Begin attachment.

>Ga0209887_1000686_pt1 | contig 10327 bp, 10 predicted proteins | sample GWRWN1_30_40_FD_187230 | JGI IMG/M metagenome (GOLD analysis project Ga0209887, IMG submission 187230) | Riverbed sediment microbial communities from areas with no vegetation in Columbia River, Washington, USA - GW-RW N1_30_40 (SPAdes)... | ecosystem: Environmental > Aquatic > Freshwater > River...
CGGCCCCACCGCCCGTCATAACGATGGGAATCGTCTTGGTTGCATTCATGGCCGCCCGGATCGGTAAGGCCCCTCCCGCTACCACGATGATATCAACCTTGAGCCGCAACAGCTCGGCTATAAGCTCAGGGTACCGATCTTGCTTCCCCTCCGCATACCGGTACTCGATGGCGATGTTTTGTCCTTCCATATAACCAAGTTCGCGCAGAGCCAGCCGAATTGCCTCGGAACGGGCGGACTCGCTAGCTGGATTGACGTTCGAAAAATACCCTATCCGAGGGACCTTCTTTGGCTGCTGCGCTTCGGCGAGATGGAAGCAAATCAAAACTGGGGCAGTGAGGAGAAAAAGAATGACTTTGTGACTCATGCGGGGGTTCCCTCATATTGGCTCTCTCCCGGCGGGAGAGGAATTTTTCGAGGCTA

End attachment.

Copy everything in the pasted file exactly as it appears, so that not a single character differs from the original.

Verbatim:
>Ga0209887_1000686_pt1 | contig 10327 bp, 10 predicted proteins | sample GWRWN1_30_40_FD_187230 | JGI IMG/M metagenome (GOLD analysis project Ga0209887, IMG submission 187230) | Riverbed sediment microbial communities from areas with no vegetation in Columbia River, Washington, USA - GW-RW N1_30_40 (SPAdes)... | ecosystem: Environmental > Aquatic > Freshwater > River...
CGGCCCCACCGCCCGTCATAACGATGGGAATCGTCTTGGTTGCATTCATGGCCGCCCGGATCGGTAAGGCCCCTCCCGCTACCACGATGATATCAACCTTGAGCCGCAACAGCTCGGCTATAAGCTCAGGGTACCGATCTTGCTTCCCCTCCGCATACCGGTACTCGATGGCGATGTTTTGTCCTTCCATATAACCAAGTTCGCGCAGAGCCAGCCGAATTGCCTCGGAACGGGCGGACTCGCTAGCTGGATTGACGTTCGAAAAATACCCTATCCGAGGGACCTTCTTTGGCTGCTGCGCTTCGGCGAGATGGAAGCAAATCAAAACTGGGGCAGTGAGGAGAAAAAGAATGACTTTGTGACTCATGCGGGGGTTCCCTCATATTGGCTCTCTCCCGGCGGGAGAGGAATTTTTCGAGGCTA